Lunar Scattering Law

Comparison of images of Mare Serenitatis, in visible (right) and high-resolution 70cm radar (left).  (Source)

The term "Scattering law" refers to a description of the scattering behavior of any given object.  A visual image of the Moon shows patterns of light and dark, a combination of light reflecting off different geology (mare, made up of less reflective minerals) and also different topography (rougher surfaces have less actual surface area reflecting light back in our direction, so they appear darker).

If you blast a surface with electromagnetic waves of different wavelengths, you'll get a different signature of this scattering behavior, as shown in the above picture.

All in all, the scattering law gives you a combination of surface information: the reflective qualities of the rock and the roughness of the surface.  It is a measure of the reflection coefficient of the surface times the proportion of the surface aligned toward you. 

Lunar scattering laws with 50 MHz radar, plotted by intrepid UiT scientists. (Source)

For a general overview of surface properties, this information can also be compressed into a single 1-D plot, as shown above.  You can then "read" this plot to gain a broad understanding of characteristics of the lunar surface.  A smoother surface will have a flatter central curve, with steep declines at the edges.  As the surface gets more rough, the central curve gets steeper, approaching a straight line.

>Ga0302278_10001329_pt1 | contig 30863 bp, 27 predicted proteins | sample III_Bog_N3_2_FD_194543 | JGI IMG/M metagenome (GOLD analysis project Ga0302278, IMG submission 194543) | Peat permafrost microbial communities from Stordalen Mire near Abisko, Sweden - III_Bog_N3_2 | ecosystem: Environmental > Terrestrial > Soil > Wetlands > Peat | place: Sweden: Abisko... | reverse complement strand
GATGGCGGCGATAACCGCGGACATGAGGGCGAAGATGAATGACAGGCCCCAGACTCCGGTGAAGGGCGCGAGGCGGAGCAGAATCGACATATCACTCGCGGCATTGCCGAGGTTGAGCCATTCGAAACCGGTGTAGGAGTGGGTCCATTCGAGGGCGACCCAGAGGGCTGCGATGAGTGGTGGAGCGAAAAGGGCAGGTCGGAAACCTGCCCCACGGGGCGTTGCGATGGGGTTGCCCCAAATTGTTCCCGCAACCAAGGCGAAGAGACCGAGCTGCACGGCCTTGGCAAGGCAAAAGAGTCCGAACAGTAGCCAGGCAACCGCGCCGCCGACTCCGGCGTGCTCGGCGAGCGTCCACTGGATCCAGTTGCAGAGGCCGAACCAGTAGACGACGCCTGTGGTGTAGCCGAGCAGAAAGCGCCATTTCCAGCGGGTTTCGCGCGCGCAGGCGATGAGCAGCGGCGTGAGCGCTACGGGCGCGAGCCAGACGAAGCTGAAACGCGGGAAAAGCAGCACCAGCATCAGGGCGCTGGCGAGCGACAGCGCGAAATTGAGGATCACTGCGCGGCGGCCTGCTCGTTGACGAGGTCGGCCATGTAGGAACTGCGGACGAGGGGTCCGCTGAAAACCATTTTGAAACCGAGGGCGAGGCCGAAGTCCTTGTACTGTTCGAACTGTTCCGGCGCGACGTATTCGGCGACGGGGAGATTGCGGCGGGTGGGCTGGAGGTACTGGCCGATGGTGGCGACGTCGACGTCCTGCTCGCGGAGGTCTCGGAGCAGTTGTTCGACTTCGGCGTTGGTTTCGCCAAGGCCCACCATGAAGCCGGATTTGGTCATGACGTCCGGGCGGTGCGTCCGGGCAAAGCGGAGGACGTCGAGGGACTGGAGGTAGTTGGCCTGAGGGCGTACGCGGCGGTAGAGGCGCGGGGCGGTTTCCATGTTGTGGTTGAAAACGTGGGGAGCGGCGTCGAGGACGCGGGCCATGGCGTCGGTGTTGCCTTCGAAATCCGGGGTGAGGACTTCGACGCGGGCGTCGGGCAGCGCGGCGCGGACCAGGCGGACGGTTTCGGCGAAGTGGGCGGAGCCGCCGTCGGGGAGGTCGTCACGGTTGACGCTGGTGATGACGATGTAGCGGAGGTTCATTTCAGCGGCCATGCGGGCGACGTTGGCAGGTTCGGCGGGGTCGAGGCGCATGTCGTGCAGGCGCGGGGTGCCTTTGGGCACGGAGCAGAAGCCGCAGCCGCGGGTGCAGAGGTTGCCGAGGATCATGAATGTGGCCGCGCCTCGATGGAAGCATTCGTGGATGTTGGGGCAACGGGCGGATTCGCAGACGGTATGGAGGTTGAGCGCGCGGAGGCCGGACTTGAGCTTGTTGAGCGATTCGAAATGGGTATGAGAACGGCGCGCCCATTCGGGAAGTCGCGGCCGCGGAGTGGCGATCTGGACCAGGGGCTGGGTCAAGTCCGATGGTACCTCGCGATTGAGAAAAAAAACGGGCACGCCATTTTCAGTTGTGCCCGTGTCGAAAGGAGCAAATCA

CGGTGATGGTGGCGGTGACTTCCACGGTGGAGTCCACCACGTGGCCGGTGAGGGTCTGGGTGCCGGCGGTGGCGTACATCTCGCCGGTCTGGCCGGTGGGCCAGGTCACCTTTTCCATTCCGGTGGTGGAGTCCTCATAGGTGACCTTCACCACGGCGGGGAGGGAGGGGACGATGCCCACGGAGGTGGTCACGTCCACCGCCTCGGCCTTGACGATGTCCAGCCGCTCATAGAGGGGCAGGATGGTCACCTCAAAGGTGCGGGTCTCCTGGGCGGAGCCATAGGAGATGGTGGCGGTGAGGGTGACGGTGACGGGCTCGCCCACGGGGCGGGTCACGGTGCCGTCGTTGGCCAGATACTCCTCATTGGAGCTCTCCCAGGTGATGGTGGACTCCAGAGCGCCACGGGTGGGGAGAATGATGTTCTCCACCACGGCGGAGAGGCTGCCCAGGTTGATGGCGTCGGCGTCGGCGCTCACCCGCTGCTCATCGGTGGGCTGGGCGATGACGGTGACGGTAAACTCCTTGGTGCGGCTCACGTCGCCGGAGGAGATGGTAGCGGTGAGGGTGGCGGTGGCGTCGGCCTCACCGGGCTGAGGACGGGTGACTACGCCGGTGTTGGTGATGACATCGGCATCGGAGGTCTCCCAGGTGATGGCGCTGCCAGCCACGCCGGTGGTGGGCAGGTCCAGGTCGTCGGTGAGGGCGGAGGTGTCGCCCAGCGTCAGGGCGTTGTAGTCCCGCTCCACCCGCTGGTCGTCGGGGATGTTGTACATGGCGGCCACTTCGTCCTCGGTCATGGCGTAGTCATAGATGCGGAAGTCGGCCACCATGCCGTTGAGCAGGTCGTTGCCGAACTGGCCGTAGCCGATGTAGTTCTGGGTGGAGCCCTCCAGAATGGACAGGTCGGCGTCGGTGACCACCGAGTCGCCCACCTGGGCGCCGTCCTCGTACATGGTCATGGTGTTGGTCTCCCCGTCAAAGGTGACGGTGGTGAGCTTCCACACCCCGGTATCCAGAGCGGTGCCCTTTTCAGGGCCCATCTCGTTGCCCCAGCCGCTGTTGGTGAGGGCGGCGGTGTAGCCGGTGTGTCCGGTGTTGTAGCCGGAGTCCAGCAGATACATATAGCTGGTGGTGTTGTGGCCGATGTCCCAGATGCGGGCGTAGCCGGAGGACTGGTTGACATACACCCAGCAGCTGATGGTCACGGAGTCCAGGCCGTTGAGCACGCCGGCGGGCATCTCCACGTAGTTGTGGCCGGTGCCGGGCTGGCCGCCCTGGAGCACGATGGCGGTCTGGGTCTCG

Our upcoming measurements of the Moon will aim to create this scattering law at 5.4 MHz.  With a lower frequency radar, we will get a more general overview of the scattering properties of the Moon, which we can compare and contrast to previous, more detailed measurements.*

Further bulletins as events warrant!


* And check for mysterious bumps!


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